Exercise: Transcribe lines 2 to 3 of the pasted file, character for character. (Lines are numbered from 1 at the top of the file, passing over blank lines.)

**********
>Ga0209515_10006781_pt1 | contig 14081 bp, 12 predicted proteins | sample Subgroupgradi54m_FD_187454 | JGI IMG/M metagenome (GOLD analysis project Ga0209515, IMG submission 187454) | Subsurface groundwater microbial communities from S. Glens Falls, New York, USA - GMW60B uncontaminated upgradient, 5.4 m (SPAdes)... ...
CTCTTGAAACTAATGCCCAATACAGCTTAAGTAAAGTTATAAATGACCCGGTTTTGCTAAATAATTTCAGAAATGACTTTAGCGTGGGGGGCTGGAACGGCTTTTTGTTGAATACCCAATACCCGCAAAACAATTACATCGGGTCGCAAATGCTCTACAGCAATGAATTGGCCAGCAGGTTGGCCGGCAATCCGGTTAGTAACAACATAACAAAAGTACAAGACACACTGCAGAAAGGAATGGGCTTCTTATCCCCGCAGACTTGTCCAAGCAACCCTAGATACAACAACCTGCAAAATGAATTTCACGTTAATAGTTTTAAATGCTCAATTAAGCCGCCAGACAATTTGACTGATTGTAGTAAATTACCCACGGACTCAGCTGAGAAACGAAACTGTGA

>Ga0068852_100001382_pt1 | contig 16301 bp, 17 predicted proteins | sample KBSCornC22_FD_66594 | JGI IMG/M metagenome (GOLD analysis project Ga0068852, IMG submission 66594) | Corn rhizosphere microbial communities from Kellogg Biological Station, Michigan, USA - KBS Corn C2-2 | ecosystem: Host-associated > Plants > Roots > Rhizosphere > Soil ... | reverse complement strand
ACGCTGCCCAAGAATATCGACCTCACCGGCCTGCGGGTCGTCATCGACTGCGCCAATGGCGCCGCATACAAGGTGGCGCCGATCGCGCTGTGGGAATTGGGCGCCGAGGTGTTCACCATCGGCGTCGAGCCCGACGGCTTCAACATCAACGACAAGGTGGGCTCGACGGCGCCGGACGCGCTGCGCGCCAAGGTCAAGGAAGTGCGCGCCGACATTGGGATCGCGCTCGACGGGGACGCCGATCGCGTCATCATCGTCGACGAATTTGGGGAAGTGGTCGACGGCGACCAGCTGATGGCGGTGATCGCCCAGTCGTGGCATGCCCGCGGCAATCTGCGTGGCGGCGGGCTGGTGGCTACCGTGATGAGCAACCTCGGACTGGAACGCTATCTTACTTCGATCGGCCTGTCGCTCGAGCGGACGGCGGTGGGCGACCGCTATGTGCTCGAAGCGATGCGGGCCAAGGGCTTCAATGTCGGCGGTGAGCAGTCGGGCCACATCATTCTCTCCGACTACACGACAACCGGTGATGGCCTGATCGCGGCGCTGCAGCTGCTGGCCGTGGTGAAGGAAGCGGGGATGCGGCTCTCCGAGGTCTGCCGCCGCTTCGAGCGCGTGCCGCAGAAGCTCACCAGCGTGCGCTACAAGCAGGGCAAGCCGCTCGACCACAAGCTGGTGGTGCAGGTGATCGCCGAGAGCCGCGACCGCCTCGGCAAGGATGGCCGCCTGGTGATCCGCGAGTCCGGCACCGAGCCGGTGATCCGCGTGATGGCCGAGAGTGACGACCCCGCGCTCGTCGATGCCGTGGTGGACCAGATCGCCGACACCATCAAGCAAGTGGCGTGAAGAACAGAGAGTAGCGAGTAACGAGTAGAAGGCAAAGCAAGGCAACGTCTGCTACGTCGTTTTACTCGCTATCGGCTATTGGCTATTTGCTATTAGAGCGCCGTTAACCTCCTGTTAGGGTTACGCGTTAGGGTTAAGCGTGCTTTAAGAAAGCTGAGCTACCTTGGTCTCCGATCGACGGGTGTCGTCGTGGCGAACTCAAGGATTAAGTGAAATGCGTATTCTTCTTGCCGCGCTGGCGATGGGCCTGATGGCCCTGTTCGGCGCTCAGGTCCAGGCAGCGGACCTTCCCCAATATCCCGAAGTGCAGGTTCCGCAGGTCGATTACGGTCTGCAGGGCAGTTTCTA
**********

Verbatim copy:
CTCTTGAAACTAATGCCCAATACAGCTTAAGTAAAGTTATAAATGACCCGGTTTTGCTAAATAATTTCAGAAATGACTTTAGCGTGGGGGGCTGGAACGGCTTTTTGTTGAATACCCAATACCCGCAAAACAATTACATCGGGTCGCAAATGCTCTACAGCAATGAATTGGCCAGCAGGTTGGCCGGCAATCCGGTTAGTAACAACATAACAAAAGTACAAGACACACTGCAGAAAGGAATGGGCTTCTTATCCCCGCAGACTTGTCCAAGCAACCCTAGATACAACAACCTGCAAAATGAATTTCACGTTAATAGTTTTAAATGCTCAATTAAGCCGCCAGACAATTTGACTGATTGTAGTAAATTACCCACGGACTCAGCTGAGAAACGAAACTGTGA

>Ga0068852_100001382_pt1 | contig 16301 bp, 17 predicted proteins | sample KBSCornC22_FD_66594 | JGI IMG/M metagenome (GOLD analysis project Ga0068852, IMG submission 66594) | Corn rhizosphere microbial communities from Kellogg Biological Station, Michigan, USA - KBS Corn C2-2 | ecosystem: Host-associated > Plants > Roots > Rhizosphere > Soil ... | reverse complement strand